We want our architecture to be wholesome, for both you, its user and our planet. Therefore we employ a holistic way of designing, use of material and construction. Here you can read more about the five main ingredients we use in our process.
Collective housing projects are on the top of our list these days. It's where our sustainable approach and modular yet mass-customizable designs fall right into place. And where using bio based materials and energy architecture truly make an impact. Because of scale and because like-minded people proudly co-creating their own environment are more apt to manifest the behavioral change which puts sustainable thinking into practice.
Are you a (bunch of) fire starter(s) ready to develop a collective project? Big, small, urban, rural? Dig our projects? Read more about Co-housing and apply for a free workshop! >>
Discontent with traditional building methods and eager to explore the potential of highly customizable building blocks, Daniel Venneman (founder of Woonpioniers) started his independent career developing the Hermit Houses, a modular cabin concept. Subsequently other projects found his way, Woonpioniers was born and modularity has become one of our main, sustainable ingredients.
Thinking modular can be a fundamental and effective way of wasting less material, energy and money. It allows for mass-prefabrication under controlled conditions and lightning fast assembly on site. Furthermore it opens up the gateway for adaptive volumes; starting small, perhaps expanding later, or reduce or even move! Finally, at the end of their lifespan, modular elements should be easily disassembled, if possible re-assembled or, if made out of bio-based materials, composted by nature.
This said, there's a risk in striving for an all too effective modular approach, as is no secret in our world today: it can easily result in soullessness and one-size-fits-all. Monotony is precisely what we try to avoid. Instead, through the benefits of modularity we strive to empower people with an ordinary budget to be the co-creators of their own dwelling and make ecologically responsible choices. Using modularity at just the right place and with just the right grain size.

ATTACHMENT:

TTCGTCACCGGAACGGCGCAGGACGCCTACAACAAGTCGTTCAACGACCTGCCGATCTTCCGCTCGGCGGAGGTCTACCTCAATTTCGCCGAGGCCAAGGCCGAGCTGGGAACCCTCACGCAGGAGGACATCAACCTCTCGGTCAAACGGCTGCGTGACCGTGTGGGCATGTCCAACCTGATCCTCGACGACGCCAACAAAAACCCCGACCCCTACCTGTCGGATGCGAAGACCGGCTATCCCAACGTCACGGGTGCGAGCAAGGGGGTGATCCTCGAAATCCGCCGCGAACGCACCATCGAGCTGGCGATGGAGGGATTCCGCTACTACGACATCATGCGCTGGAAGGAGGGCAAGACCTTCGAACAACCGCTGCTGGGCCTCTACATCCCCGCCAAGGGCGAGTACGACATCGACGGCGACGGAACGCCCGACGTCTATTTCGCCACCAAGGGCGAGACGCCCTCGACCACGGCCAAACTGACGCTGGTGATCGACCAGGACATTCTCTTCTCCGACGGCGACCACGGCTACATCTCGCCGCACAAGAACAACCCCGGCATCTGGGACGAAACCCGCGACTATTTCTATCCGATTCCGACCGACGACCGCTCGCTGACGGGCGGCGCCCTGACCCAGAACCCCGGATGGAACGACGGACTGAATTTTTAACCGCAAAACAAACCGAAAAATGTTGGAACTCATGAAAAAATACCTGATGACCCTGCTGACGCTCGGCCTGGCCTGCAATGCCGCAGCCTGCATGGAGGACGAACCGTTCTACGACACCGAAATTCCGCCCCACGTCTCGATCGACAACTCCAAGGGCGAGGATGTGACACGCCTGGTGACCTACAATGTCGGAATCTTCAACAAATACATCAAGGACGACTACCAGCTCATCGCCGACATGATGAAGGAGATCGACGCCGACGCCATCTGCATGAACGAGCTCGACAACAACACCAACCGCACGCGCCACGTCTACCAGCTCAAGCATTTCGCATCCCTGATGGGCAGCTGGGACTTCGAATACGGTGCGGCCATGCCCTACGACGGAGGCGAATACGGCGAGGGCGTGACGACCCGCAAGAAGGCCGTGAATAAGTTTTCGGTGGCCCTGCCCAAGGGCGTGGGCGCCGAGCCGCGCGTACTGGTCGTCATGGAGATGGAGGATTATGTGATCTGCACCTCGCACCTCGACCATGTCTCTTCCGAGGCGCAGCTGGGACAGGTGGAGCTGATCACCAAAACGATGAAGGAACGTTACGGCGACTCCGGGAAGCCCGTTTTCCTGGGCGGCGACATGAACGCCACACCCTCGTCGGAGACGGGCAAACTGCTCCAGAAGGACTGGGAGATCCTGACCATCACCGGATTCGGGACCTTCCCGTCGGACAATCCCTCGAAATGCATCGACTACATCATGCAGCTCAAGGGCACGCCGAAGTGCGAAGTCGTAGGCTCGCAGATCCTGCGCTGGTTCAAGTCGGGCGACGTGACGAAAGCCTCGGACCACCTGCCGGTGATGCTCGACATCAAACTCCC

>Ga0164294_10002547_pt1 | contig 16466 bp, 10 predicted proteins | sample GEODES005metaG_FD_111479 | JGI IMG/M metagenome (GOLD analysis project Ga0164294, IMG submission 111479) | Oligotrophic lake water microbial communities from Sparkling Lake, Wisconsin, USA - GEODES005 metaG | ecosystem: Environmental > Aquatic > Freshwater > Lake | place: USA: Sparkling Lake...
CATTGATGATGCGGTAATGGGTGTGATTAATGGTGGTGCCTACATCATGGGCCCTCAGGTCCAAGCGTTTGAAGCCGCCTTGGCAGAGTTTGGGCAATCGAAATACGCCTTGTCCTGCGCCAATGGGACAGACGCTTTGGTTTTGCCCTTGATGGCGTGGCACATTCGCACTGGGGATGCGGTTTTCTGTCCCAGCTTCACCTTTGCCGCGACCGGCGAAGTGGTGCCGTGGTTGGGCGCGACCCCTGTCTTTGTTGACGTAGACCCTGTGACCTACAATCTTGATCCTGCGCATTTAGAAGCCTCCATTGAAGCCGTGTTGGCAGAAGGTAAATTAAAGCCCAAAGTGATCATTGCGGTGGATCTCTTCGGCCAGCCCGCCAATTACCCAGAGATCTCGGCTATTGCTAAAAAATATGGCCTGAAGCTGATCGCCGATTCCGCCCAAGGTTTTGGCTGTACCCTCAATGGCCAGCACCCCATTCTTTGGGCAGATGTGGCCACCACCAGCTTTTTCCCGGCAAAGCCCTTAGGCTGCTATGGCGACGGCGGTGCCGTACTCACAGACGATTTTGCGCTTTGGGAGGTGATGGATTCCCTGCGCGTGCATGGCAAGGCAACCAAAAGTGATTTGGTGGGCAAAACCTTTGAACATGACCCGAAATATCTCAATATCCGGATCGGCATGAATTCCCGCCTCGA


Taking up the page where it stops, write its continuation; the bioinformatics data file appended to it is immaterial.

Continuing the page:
When you see our modular icon next to one of our projects a distinct modular choice has been made.
Within all of our projects a substantial amount of biobased materials are used like wood and cellulose, straw, hemp fibers, wool, earth and clay. These can easily be either regrown or composted. In other words we always try to minimize the use of artificial, toxic products and finite raw resources.
It can be quite a struggle to make structural changes in the materials used for constructing buildings. They often are not (yet) commonly used and could require a specific way of applying, which might push up prices and seem expensive in the short run. Sometimes these healthy alternatives even need extra substantiation to get a building permit, even when surpassing the attributes of their traditional counterpart.
This is one good reason why we spend quite some time together with suppliers and contractors working on new production processes which may act as the focal point for new modularconcepts. This way natural resources and their application really become the sustainable backbone of our architecture, instead of just some nice but uninspired finish.
Right in an early stage of designing or customizing one of our modular concepts, we start exploring which low-tech, holistic interventions might reduce energy consumption while still ensuring or even improving on comfort. The local climate, the position of the sun throughout the year, natural surroundings and lifestyle are all discussed and taken into account. Next we (computer-)analyze different scenario's and elaborate an inclusive and affordable final plan.
Our overall aim is to power, heat and cool by, as much as possible, using smart, simple (and often good old) natural principles. And to ensure additional high-tech installations can be optimally operated and enjoyed.
Over the years we've also come to be quite familiar with so called "off-grid" applications, like solar and battery packages, (rain)water filters, compost toilets and halophyte. These enable people to live partially or entirely self reliant, without making use of public utilities. There are all kinds of considerations when it comes to off-grid which we can inform you about.
As our projects grow from single houses into bigger buildings and small settlements, the land(scape) becomes a major ingredient and a beautiful responsibility. One that offers whole new opportunities like collectively harvesting and purifying rainwater, purifying waste water through halophyte, growing your own food and creating biodiversity.
Within our team there's an abundance of experience and eagerness to involve the land and let whatever we do with or build upon it be a conscious, wholesome act.